Quantcast
Environmental News for a Healthier Planet and Life

Gatorade to Go Organic ... Why It's Still Not a Healthy Option

Health + Wellness
Gatorade to Go Organic ... Why It's Still Not a Healthy Option

By Michelle Schoffro Cook

The neon-colored Gatorade loved by many sports enthusiasts will soon be available as an organic option. PepsiCo Incorporated announced that it will soon launch its new organic Gatorade throughout the U.S. The company's strawberry, mixed berry and lemon beverages have already been tested for consumer interest in some Kroger Co. supermarkets.

Gatorade

But how healthy will it be? Based on the U.S. Department of Agriculture organic certification, the beverage will definitely be a step up from its additive-laden counterpart, but it still won't be a healthy beverage option for anyone looking to fuel up after a workout … or for anyone else for that matter.

Gatorade has long been criticized by nutrition experts because of its less-than-healthy ingredients, which in a traditional bottle of the beverage include:

"Water, Sugar, Natural Flavors, Citric Acid, Salt, Sodium Citrate, Monopotassium Phosphate, Sucralose, Acesulfame Potassium and Color"

The organic Gatorade ingredients include:

"Water, Organic Cane Sugar, Citric Acid, Organic Natural Flavor, Sea Salt, Sodium Citrate and Potassium Chloride"

The move away from sucralose, which goes by the brand name of Splenda, is definitely an improvement as sucralose has been linked to many serious health concerns, ranging from anxiety and allergies to headaches and weight gain. Sucralose is a chlorinated artificially-created sweetener, despite what the manufacturer may claim. So, PepsiCo Inc. gets one star for removing this undesirable ingredient.

The company also gets another star for eliminating colors which have been linked to many diseases and for the move from "Natural Flavors" to "Organic Natural Flavors" since the latter is much more restrictive. Both of these ingredients can include many less-than-desirable components, such as dried beaver's sac, sheepskin excretions or insect excretions, but the term "organic natural flavors" at least minimizes possible unwanted ingredients like solvents and pesticide residues.

And, while Monopotassium Phosphate and Acesulfame Potassium may sound like harmless minerals—they are not. While the study results have been controversial, the latter substance has a dubious reputation as being linked to cancer. So PepsiCo gets another star for making the switch to potassium chloride.

But, organic Gatorade falls short when it comes to the amount of sugar found in each bottle. That's because every 16.9-ounce bottle contains a whopping 29 grams of sugar. No health expert or nutritionist could claim that this constitutes a safe amount of sugar because it is excessive, particularly for any beverage company that claims it is a healthy post-workout option for rehydration.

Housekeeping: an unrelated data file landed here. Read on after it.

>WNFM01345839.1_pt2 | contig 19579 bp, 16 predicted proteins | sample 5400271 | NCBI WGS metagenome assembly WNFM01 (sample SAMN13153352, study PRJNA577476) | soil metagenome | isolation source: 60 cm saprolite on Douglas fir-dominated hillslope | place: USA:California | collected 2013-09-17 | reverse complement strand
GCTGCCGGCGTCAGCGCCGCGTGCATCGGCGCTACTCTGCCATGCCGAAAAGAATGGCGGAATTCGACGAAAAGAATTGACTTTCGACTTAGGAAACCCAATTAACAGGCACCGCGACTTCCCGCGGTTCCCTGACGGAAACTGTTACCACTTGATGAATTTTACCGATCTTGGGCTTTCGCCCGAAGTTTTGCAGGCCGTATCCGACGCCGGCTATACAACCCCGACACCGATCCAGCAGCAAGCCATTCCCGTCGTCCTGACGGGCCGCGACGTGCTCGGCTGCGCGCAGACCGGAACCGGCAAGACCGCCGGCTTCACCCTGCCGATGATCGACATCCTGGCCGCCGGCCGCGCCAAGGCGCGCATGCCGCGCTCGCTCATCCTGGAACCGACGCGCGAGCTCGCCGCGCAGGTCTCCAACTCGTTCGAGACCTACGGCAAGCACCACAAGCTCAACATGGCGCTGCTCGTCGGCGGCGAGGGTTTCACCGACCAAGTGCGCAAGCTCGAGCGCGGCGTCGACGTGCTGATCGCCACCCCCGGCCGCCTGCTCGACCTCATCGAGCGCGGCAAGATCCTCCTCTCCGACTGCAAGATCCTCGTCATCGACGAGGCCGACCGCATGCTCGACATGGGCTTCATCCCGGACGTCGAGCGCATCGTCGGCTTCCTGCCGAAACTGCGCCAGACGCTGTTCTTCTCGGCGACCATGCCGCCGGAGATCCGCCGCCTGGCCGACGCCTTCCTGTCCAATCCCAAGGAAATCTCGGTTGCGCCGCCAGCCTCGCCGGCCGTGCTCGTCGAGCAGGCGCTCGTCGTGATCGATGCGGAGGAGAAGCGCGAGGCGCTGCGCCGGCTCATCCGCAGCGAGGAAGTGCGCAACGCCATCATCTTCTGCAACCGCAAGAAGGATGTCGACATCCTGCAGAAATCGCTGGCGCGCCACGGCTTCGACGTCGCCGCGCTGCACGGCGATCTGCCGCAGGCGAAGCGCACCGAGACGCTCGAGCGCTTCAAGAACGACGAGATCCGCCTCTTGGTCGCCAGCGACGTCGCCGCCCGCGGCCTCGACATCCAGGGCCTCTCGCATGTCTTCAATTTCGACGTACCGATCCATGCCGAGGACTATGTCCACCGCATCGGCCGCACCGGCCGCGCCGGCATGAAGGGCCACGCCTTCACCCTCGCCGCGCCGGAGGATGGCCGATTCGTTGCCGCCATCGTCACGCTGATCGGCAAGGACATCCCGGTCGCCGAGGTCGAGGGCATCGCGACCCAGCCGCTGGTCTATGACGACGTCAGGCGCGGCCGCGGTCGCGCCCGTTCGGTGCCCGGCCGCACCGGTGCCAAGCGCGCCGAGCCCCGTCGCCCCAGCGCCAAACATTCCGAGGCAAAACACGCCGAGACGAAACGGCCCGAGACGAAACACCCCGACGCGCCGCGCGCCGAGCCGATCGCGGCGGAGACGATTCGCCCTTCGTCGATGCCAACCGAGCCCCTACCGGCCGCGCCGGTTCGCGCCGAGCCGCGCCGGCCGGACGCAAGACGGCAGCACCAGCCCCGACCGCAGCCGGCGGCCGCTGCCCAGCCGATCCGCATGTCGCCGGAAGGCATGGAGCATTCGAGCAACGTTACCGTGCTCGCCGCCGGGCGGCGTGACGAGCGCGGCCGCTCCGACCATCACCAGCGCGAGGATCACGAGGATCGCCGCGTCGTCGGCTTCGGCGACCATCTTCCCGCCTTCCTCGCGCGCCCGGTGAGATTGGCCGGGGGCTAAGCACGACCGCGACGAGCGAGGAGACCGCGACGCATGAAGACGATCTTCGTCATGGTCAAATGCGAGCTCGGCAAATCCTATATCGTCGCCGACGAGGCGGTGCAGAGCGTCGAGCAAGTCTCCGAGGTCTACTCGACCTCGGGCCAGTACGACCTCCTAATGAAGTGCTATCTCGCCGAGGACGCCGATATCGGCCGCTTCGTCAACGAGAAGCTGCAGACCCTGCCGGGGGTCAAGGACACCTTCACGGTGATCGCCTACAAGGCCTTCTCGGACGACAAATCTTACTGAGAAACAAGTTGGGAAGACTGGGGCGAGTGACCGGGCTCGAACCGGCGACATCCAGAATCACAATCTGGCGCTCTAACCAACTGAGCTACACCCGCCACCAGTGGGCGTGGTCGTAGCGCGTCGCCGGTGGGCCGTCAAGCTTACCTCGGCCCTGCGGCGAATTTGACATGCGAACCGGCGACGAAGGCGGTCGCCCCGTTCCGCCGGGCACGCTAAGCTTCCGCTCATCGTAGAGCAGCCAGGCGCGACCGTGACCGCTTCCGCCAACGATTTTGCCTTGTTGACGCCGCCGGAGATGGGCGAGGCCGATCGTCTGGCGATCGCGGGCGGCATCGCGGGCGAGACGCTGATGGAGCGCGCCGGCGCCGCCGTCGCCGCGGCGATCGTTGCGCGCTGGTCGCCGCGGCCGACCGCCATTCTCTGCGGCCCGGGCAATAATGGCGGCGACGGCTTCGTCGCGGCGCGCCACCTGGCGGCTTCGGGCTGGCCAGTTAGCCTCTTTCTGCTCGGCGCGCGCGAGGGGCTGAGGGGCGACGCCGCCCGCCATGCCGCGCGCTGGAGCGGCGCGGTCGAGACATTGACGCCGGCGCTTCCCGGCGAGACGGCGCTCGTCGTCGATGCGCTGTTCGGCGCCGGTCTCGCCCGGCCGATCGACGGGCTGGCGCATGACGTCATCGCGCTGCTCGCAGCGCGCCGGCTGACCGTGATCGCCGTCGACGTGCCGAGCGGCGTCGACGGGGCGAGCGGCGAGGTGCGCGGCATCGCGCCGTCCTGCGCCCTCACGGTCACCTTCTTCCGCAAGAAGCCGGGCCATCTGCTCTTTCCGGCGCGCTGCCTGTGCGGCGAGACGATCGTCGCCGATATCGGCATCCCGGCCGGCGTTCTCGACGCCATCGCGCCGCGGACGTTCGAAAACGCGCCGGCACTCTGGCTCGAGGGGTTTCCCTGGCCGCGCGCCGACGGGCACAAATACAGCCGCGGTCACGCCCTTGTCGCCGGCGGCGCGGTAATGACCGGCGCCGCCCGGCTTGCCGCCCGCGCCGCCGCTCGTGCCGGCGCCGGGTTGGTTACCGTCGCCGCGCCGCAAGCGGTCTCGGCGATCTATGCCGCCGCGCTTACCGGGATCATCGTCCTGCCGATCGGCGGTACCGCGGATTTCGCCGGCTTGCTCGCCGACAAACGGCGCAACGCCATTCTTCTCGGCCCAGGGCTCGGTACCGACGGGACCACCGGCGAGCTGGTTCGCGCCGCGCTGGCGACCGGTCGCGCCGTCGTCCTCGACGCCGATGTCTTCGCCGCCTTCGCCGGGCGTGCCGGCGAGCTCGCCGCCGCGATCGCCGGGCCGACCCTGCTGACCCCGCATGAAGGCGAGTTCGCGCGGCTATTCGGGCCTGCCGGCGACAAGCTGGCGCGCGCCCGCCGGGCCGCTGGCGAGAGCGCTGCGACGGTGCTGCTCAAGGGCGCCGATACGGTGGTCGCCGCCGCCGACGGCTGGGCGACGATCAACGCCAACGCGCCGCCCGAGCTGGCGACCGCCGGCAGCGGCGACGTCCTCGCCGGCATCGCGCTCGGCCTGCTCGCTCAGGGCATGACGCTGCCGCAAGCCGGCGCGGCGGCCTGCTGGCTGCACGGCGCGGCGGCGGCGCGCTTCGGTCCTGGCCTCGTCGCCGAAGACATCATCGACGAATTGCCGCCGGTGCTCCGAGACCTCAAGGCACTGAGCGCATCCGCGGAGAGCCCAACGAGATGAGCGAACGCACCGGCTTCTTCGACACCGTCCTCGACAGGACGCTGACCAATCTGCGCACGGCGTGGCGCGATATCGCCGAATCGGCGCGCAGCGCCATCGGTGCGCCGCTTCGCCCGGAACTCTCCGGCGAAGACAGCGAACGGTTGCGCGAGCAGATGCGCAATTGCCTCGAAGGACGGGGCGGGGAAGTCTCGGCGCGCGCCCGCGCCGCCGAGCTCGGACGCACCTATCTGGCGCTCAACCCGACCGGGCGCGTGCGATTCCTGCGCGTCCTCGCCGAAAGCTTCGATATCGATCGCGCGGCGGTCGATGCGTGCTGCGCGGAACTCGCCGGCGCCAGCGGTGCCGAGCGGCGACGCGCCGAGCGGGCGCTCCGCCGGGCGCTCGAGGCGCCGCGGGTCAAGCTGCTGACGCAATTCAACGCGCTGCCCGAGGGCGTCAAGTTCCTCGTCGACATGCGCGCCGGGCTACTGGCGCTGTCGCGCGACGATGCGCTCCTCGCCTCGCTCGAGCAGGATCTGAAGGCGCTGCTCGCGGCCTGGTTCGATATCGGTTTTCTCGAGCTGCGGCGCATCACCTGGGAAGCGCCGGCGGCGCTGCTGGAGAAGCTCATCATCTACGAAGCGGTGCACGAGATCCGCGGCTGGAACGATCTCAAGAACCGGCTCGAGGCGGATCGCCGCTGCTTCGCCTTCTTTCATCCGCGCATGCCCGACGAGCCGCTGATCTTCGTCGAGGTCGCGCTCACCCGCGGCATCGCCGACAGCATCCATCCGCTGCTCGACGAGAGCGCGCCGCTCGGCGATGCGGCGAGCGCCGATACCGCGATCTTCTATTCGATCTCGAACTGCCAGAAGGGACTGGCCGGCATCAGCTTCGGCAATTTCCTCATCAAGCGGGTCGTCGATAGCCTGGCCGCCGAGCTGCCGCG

Out of a possible 5-star rating, I couldn't give organic Gatorade more than 3 stars due to its high amount of sugar. While there are definitely some improvements to the product over its predecessor, it's still not a healthy option and is best avoided.

A deadly tornado touched down near the city of Fultondale, Alabama on Jan. 25, 2021. Justin1569 / Wikipedia Commons / CC BY-SA 3.0

A tornado tore through a city north of Birmingham, Alabama, Monday night, killing one person and injuring at least 30.

Read More Show Less

EcoWatch Daily Newsletter

An empty school bus by a field of chemical plants in "Cancer Alley," one of the most polluted areas of the U.S. that stretches from New Orleans to Baton Rouge, where oil refineries and petrochemical plants reside alongside suburban homes. Giles Clarke / Getty Images

By David Konisky

On his first day in office President Joe Biden started signing executive orders to reverse Trump administration policies. One sweeping directive calls for stronger action to protect public health and the environment and hold polluters accountable, including those who "disproportionately harm communities of color and low-income communities."

Read More Show Less

Trending

Pixabay

By Katherine Kornei

Clear-cutting a forest is relatively easy—just pick a tree and start chopping. But there are benefits to more sophisticated forest management. One technique—which involves repeatedly harvesting smaller trees every 30 or so years but leaving an upper story of larger trees for longer periods (60, 90, or 120 years)—ensures a steady supply of both firewood and construction timber.

Read More Show Less
Icebergs near Ilulissat, Greenland on Oct. 13, 2020. Climate change is having a profound effect with glaciers and the Greenland ice cap retreating. Ulrik Pedersen / NurPhoto via Getty Images

Earth's ice is melting 57 percent faster than in the 1990s and the world has lost more than 28 trillion tons of ice since 1994, research published Monday in The Cryosphere shows.

Read More Show Less
Caribbean islands such as Trinidad have plenty of water for swimming, but locals face water shortages for basic needs. Marc Guitard / Getty Images

By Jewel Fraser

Noreen Nunez lives in a middle-class neighborhood that rises up a hillside in Trinidad's Tunapuna-Piarco region.

Read More Show Less